• As a result, GSAT-3 or EDUSAT, a dedicated satellite for education purposes, was launched into the orbit by ISRO using indigenous GSLV.

Dhruv Programme

  • DHRUV is a part of Pradhan Mantri Innovative Learning Program that has been started to identify talented children and enrich their knowledge.
  • The front runners in the school will be identified, mentored and polished by renowned experts in concerned field.
  • The students will act as a beacons and will inspire 33 crore students of India.

Young Scientist Program’ aka Yuvika

  • Students who’ve cleared 8th standard exam and excel in educational and co-curricular activities will attend a 2-week Residential program at ISRO centers where they’ll learn about space research and its applications from pros in the field.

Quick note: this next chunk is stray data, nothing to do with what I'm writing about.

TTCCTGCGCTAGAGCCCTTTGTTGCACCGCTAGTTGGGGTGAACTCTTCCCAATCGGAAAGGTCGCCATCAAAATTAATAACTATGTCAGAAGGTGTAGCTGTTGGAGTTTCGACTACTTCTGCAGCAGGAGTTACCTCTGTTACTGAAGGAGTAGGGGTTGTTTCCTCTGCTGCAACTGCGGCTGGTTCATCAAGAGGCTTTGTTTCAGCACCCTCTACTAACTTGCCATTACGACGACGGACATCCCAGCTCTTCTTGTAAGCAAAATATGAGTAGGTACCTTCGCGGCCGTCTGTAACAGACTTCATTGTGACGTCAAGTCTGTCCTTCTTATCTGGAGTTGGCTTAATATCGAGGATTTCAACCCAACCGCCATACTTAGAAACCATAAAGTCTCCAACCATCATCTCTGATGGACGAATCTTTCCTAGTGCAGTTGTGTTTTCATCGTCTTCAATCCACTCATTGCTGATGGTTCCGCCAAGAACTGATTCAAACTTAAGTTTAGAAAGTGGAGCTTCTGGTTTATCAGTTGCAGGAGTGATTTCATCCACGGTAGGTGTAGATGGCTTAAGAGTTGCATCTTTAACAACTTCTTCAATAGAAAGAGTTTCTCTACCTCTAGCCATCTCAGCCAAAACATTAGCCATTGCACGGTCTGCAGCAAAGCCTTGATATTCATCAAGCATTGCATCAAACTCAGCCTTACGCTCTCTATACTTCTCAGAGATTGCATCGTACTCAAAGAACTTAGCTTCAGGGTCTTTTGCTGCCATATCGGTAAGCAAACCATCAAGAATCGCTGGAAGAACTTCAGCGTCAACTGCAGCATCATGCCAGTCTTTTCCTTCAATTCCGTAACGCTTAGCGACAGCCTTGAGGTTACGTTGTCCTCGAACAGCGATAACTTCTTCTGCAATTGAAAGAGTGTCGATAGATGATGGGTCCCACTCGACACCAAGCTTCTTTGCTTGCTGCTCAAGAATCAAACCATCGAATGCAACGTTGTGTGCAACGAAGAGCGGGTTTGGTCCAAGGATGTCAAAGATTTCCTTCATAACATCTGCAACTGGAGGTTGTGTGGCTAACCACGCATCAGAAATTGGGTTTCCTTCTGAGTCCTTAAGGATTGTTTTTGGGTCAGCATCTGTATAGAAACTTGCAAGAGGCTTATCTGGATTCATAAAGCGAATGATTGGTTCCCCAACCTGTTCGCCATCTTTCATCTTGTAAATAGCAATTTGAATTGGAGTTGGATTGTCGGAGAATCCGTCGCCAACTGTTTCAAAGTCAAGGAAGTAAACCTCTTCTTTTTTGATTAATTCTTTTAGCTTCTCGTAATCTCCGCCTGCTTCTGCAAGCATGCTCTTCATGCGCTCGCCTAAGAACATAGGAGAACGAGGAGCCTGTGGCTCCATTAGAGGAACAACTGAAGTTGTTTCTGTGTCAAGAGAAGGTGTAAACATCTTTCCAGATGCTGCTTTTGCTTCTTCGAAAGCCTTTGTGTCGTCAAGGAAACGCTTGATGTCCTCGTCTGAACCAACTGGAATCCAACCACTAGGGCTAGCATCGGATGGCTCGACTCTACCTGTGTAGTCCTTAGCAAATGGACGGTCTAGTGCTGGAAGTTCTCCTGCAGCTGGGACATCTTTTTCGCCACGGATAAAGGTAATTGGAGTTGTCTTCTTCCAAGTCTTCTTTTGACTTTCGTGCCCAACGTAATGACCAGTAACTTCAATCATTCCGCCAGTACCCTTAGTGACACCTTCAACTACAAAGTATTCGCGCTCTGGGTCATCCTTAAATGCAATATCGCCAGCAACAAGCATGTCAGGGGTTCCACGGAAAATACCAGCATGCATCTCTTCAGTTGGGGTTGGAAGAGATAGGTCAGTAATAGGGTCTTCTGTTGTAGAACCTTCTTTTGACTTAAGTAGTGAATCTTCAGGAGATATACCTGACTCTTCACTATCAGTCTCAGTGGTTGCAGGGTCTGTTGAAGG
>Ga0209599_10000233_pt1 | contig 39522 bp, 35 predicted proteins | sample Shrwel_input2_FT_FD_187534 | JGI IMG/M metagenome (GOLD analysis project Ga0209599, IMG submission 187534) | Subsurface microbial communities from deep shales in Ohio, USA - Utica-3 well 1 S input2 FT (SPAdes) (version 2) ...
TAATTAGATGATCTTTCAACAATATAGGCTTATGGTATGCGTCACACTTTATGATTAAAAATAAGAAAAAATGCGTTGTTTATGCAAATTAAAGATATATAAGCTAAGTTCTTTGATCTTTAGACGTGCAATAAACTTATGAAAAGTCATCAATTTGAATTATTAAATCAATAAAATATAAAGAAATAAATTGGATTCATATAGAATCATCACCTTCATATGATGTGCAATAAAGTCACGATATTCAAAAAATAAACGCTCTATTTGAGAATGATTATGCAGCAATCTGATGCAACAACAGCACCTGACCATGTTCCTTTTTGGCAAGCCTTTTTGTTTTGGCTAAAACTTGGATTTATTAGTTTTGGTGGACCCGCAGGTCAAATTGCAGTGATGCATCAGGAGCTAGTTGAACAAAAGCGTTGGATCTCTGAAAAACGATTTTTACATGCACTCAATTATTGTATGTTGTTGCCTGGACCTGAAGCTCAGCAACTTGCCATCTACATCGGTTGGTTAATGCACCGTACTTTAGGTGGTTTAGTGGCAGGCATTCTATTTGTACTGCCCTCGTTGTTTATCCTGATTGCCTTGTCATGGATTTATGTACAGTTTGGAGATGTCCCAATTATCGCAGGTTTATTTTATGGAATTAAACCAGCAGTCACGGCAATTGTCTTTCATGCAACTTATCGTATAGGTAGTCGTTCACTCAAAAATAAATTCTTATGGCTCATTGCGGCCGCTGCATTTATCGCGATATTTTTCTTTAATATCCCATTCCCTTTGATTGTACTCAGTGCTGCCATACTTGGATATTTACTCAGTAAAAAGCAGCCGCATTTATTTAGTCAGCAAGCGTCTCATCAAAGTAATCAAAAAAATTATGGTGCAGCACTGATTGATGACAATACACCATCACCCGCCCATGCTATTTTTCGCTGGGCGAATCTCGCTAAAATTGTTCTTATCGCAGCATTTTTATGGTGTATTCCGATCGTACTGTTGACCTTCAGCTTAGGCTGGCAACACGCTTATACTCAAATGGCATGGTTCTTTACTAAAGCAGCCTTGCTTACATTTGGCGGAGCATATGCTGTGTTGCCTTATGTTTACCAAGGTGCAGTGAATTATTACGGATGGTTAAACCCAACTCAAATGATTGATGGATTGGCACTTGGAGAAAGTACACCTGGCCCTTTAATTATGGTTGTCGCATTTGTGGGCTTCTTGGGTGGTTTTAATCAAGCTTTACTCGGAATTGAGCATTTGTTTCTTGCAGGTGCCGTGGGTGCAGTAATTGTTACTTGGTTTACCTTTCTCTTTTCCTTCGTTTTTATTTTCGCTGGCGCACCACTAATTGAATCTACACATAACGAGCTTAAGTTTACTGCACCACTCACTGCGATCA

• The first batch of 110 students participated in May 2019.

ISRO’s ‘Samwad With Students’ Programme

  • Students from rural and semi-urban townships can directly interact with the best scientists of the country and have a dialogue.
  • This will enable students to understand the field more closely and it will also benefit scientists when they hear young innovative ideas.

What is AI? Discuss opportunities and challenges.

What is AI?

  • Artificial intelligence(AI) is the ability of a computer program or a machine to think and learn.
  • It is also a field of study which tries to make computers “smart”. They work on their own without being encoded with commands.
    • John McCarthy came up with the name “artificial intelligence” in 1955.